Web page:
Authenticity and a Promise of Quality, Plain and Simple
The Simple Farm in Scottsdale proves it’s easy to get quality produce and skin care products in an urban environment and prides itself on being an integral part of the community. It even became a center for agricultural awareness after some widespread press.
“We were featured in The Washington Post last spring as a point of interest to see our adorable goats and stock up on some wonderful local produce, and that was an honor,” owner Lylah Ledner says. “We like to think of ourselves as a place of serenity where our guests can escape the corporate world and sit, have some coffee and enjoy a pastry or our award-winning goat’s milk caramels over good conversation.”
The Simple Farm has many facets that make it a place worth visiting. Primarily, Lylah says they are a CSA partner—a Community Supported Agriculture model is a system that allows consumers to subscribe to the harvest of a certain farm.
“We grow organic produce for a small group of CSA farm members, and are also open to the public one morning a week—Thursdays from 9-11:30,” Lylah says.
The Simple Farm grows an abundant selection of seasonal produce. They like to keep it simple, as their name suggests, and don’t grow in quantity but instead, keep with a promise of high quality.
“Our broccoli, for example, is phenomenal, but when it is gone, it’s gone,” she says. “We don’t overseed. Instead, we grow mainly for our CSA members and our Thursday Morning Market will house what is left for the general public to purchase and enjoy.”
The Simple Farm has a strong desire to educate people when they come to enjoy the fruits of the farm’s labor. The property provides garden spaces to sit together with strangers so it can truly be a place of connecting and gathering—not just with people, but one can also visit with the goats and chickens—a rare taste of modern farm life.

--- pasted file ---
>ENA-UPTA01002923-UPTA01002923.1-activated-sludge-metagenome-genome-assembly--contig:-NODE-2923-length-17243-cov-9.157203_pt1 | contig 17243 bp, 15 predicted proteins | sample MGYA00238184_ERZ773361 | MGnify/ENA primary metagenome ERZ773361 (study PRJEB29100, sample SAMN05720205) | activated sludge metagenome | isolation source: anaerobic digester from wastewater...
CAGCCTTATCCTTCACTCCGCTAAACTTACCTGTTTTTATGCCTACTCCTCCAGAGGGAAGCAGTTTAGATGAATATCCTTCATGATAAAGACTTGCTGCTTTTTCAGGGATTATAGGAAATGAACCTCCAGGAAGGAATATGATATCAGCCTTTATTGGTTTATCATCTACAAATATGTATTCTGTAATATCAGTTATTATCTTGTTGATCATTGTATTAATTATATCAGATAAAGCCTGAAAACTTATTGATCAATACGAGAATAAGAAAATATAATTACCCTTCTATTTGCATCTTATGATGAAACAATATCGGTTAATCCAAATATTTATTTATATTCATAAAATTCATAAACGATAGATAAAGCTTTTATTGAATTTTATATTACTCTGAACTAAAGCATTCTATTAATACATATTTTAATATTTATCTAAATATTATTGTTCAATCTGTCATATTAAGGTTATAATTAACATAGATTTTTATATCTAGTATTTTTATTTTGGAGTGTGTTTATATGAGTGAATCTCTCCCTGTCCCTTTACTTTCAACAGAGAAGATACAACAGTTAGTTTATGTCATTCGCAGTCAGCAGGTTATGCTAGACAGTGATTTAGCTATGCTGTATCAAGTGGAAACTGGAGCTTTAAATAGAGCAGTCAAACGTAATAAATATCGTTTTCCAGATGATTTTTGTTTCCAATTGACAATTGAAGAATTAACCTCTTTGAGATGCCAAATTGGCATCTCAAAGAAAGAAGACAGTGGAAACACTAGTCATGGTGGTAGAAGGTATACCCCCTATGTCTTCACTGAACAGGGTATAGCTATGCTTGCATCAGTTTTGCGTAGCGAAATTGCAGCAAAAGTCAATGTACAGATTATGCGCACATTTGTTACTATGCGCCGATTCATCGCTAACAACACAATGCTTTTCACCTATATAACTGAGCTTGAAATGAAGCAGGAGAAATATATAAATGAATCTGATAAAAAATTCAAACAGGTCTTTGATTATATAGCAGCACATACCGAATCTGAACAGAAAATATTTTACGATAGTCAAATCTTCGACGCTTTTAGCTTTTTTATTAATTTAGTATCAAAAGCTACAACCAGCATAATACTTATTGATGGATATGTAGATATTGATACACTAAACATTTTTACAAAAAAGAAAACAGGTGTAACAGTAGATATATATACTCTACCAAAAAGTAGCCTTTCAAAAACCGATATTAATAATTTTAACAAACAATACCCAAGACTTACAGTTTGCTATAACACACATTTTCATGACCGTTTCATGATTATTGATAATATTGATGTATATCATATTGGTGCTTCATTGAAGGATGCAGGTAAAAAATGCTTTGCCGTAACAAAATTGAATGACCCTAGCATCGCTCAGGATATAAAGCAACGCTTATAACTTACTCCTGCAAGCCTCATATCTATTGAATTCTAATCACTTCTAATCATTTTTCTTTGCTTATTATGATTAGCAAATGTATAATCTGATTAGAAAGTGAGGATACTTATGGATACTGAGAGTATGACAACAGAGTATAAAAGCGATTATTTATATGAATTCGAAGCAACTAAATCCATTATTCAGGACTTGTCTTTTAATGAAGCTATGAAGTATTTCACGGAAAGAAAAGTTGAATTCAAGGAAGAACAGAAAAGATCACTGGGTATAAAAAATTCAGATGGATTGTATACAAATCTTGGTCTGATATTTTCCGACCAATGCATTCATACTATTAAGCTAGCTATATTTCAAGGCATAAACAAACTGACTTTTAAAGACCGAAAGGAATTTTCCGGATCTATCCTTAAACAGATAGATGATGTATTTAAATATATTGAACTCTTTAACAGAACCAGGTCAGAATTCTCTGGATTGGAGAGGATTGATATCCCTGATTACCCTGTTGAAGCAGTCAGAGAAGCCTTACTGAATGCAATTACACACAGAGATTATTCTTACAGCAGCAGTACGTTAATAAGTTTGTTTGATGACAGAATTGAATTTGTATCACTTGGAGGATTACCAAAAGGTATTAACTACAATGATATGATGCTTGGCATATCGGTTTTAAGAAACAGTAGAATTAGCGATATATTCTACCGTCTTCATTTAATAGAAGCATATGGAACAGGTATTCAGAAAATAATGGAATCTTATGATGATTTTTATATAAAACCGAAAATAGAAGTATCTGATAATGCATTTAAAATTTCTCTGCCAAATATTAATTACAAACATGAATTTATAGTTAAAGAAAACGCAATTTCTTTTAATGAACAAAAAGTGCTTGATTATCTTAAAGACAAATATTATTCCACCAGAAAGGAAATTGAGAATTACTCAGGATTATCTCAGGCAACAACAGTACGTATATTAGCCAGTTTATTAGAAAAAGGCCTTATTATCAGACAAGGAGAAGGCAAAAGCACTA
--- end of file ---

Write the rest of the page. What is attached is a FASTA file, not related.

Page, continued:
“At various times we schedule farm-to-table suppers prepared by local chefs,” Lylah says. “Menus vary according to what is in season, and some of the vegetables and herbs are gathered from the farm itself, so there is a visual connection for diners.”
The chefs at the dinners interact frequently with the guests by showing them raised herb or vegetable beds, and saying that while they wait, he is preparing this exact food. It’s a unique experience to see the source of the food that they will be eating.
Lylah herself goes straight to the source when she is cooking as well. “I pick and eat food as I walk around my farm each day. It’s life-giving.”
For those anxious to get their hands dirty, volunteers are appreciated at The Simple Farm. There are volunteer schedules available online, and Lylah adds, “We’re a working farm, and would love for you to come visit us on Thursday mornings—come taste, feel and be inspired to take our ideals and products back to your neighborhood! My husband, Michael, and I hope The Simple Farm can be your ‘Oasis in the Desert.’”